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"Narayanan made a mistake by not contesting for a second term."
A.T. Jaisinghani
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   In search of Jayaprakash

Global corruption watchdog, Transparency International, has rated India 71st in its 2002 Corruption Perception Index, an unenviable position that the world’s largest democracy shares with Ivory Coast, Zimbabwe and Honduras.

Except Pakistan and Bangladesh, all other South Asian nations fare better than India as far the extent of corruption in politics, bureaucracy and business is concerned. Commenting on this lamentable state of affairs, journalist Chitra Subramaniam coined the sardonic phrase, ‘India is for Sale'.

Since Ravinder Pal Singh Sidhu converted the Punjab Public Service Commission into his personal fiefdom and sold access to the state civil service to the highest financial bidder, the hitherto faltering faith in India’s elite administrative offices has been completely crushed.

Forget the perennial phenomenon of high political scams whose latest avatars go by the names of Tehelka, Coffingate and Petrol Pump, and just look at nooks of Indian society where one never expected the dangerous gangrene of corruption to spread.

Today, IIT entrance examinations and international cricket matches are fixed. The ‘Mammaries of the welfare state’, in Upamanyu Chatterjee’s diction, are being squeezed to dessication by the universal kleptocratic mantra, ‘I, Me, Myself.’ Self-centred, valueless and cynical attitudes from the Prime Minister’s Office downwards to the lowest institution of the country are collectively responsible for the hydra-headed monster of corruption.

It is in such a woebegone condition of the nation that the life and message of Lok Nayak Jayaprakash Narayan, whose 100th birth centenary falls on October 11, attains relevance. Like his guru, Mahatma Gandhi, JP’s life was a testimony to selfless service, devotion to common good, non-expectation of rewards and vision of an egalitarian and prosperous India.

Born in a thatched hut in 1902 in Bihar’s Saran district, JP was moved by revolutionary nationalists in his early years. At the age of 14, he started wearing crude village footwear instead of British manufactured shoes, and cleaned them with Indian mustard oil to forgo buying imported polish. In 1920, when Gandhi gave a national call for non-cooperation with the British, JP flung his textbooks into a water tank to emphasise repudiation of the colonial education system.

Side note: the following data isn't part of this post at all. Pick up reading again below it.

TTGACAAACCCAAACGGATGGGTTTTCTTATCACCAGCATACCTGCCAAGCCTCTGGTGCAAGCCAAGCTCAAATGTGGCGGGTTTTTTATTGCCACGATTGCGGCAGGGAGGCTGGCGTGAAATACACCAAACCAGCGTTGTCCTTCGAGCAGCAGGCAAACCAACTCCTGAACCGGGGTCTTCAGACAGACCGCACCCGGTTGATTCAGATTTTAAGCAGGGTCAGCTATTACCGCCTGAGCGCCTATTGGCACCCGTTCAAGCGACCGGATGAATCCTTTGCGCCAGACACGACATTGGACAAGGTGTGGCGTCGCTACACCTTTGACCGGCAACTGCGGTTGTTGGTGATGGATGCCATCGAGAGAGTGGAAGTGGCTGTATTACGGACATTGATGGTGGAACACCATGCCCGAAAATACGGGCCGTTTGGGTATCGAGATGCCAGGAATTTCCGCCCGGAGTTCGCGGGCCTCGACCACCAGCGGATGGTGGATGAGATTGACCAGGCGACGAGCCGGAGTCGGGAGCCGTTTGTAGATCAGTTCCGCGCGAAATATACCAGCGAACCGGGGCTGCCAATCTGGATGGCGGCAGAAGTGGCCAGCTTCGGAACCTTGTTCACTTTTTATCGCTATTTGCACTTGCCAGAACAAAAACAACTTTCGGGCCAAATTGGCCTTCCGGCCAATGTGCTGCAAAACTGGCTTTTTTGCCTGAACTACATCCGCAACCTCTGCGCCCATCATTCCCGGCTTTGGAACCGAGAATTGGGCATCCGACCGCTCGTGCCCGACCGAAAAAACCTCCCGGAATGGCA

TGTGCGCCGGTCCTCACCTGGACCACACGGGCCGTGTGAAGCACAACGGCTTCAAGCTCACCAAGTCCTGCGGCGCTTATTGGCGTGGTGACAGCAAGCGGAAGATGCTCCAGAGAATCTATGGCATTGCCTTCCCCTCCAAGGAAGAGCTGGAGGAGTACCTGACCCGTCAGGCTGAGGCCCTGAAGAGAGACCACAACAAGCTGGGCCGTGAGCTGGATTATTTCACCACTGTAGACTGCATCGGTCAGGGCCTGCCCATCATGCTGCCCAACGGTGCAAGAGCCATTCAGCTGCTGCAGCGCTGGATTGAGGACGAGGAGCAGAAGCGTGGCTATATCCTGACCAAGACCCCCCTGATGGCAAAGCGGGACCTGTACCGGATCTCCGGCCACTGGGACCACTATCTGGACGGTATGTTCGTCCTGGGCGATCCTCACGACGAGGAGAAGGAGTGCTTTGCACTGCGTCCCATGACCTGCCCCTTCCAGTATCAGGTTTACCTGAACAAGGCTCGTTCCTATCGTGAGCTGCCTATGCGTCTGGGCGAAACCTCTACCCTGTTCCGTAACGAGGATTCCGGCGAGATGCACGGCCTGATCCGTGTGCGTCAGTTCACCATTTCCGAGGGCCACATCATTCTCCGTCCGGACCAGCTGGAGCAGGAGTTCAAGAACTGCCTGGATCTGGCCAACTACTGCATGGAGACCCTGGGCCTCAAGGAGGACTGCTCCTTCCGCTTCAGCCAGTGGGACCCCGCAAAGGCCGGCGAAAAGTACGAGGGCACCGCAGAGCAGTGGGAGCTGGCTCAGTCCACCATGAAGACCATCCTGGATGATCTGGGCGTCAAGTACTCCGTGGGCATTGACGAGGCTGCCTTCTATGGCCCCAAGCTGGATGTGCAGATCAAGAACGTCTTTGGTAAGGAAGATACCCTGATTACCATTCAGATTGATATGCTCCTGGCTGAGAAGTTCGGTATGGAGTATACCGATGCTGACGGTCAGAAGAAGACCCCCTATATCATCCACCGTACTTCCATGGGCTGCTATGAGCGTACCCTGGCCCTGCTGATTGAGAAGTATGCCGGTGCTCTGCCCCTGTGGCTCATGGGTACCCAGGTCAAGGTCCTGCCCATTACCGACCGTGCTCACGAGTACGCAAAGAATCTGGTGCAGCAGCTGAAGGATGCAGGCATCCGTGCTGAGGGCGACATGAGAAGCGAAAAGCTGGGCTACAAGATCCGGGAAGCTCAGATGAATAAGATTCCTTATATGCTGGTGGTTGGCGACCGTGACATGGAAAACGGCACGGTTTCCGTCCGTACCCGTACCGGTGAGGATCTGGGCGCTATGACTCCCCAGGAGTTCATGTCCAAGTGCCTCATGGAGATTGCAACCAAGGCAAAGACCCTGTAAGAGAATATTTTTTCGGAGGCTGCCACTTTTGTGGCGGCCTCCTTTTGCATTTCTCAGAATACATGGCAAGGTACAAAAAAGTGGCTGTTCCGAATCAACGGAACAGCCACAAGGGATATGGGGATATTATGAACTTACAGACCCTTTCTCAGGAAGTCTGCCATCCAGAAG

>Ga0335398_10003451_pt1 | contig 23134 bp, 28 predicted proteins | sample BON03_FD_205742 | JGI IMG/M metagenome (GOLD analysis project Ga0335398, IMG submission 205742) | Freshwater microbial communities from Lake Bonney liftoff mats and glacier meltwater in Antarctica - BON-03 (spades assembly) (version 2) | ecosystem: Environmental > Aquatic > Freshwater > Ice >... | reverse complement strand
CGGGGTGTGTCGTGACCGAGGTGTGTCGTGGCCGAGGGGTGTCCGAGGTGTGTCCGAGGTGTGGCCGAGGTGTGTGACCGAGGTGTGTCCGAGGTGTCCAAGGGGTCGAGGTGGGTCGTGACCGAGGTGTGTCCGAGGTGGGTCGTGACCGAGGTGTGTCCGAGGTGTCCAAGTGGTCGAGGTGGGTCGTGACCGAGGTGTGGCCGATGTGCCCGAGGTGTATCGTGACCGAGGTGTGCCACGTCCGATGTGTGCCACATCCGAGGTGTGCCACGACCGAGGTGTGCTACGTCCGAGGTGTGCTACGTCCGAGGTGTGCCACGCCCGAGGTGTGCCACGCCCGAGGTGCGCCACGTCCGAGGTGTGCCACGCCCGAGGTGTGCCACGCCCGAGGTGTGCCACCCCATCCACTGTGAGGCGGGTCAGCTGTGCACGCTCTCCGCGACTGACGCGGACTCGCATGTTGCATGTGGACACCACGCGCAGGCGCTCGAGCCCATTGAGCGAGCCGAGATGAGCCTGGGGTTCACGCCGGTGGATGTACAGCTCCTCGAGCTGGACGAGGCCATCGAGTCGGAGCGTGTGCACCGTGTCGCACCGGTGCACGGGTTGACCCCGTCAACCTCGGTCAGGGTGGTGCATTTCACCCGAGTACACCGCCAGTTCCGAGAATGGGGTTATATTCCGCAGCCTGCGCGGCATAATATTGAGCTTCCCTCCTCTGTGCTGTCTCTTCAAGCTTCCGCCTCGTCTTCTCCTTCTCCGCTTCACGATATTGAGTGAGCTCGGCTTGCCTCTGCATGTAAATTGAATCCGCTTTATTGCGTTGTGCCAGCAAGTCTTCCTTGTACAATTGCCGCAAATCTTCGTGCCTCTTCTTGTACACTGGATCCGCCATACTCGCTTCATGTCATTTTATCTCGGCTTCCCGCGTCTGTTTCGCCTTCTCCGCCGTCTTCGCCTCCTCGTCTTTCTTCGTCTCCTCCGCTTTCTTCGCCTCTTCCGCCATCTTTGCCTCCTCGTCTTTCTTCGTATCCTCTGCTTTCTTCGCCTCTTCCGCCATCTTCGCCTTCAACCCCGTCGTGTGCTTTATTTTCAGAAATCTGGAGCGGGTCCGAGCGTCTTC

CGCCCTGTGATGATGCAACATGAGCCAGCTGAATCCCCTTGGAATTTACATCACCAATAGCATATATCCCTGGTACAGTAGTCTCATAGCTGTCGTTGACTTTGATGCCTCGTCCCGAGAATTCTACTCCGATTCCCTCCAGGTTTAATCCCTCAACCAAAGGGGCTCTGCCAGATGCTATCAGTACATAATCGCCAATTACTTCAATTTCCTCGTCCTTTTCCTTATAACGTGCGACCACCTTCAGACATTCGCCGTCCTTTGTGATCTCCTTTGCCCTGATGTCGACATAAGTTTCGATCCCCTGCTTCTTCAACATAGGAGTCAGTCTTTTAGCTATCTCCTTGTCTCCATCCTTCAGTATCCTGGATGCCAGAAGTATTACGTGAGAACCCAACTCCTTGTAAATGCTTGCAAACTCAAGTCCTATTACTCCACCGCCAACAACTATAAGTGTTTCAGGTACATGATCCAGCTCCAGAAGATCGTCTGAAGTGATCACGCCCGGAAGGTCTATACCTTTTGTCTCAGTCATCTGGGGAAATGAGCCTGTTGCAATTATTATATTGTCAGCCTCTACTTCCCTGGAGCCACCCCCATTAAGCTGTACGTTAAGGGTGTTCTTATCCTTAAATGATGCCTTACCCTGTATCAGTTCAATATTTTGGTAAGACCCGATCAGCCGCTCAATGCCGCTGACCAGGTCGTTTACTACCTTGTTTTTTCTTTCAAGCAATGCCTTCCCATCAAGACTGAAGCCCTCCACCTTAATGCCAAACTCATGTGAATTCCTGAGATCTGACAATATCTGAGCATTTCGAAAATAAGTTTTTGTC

A chance opportunity took 19-year-old JP to the University of California, USA, in 1922, where he eked out a living drying grapes, washing dishes and doing odd jobs on Sundays. "Equality of human beings and the dignity of labour became real things to me," he would retell later. He read Marx, Lenin, Trotsky and Rosa Luxemburg, as all progressive youngsters of the time did. On graduation in 1929 with a Masters in Social Science, his Professor commended JP for possessing "germs of leadership" and "ideals of human welfare".

On returning to India, Jawaharlal Nehru took the budding socialist under his wing at the Congress Labour Research Department in Allahabad. The problems of industrial labour were sought to be integrated into the Congress manifesto, and like Nehru, JP had differences of opinion with the more conservative Gandhian factions in the party. In 1932, during the renewed Civil Disobedience movement, JP ran an illegal underground office of the Congress in Bombay and managed to stage a Working Committee meeting when the top brass leadership was imprisoned.

In 1934, JP founded the Congress Socialist Party as an adjunct of the main Congress, aiming at elimination of exploitation and indebtedness of poor peasantry. He remonstrated to Nehru that, after Congress acquired power in the 1938 Legislative Councils, "it has been converted from a democratic organisation of millions of downtrodden people into a handmaid of Indian vested interests.

Jailed in Jamshedpur after protesting British attempts to drag India into the Second World War, JP gradually came to dissociate himself from communists who supported the British war effort and justified Stalinist excesses hypocritically. His 16-day fast against ill-treatment of prisoners in Deoli made him a national hero, and more importantly, signalled that Gandhian ideation had replaced Marxism in JP’s mind.

Like a modern-day Shivaji, JP sensationally escaped from incarceration in 1942 at the advent of the Quit India movement, and earned a capture reward of five thousand rupees from the British. Rearrested and savagely interrogated in Lahore prison, JP’s spirit never broke down.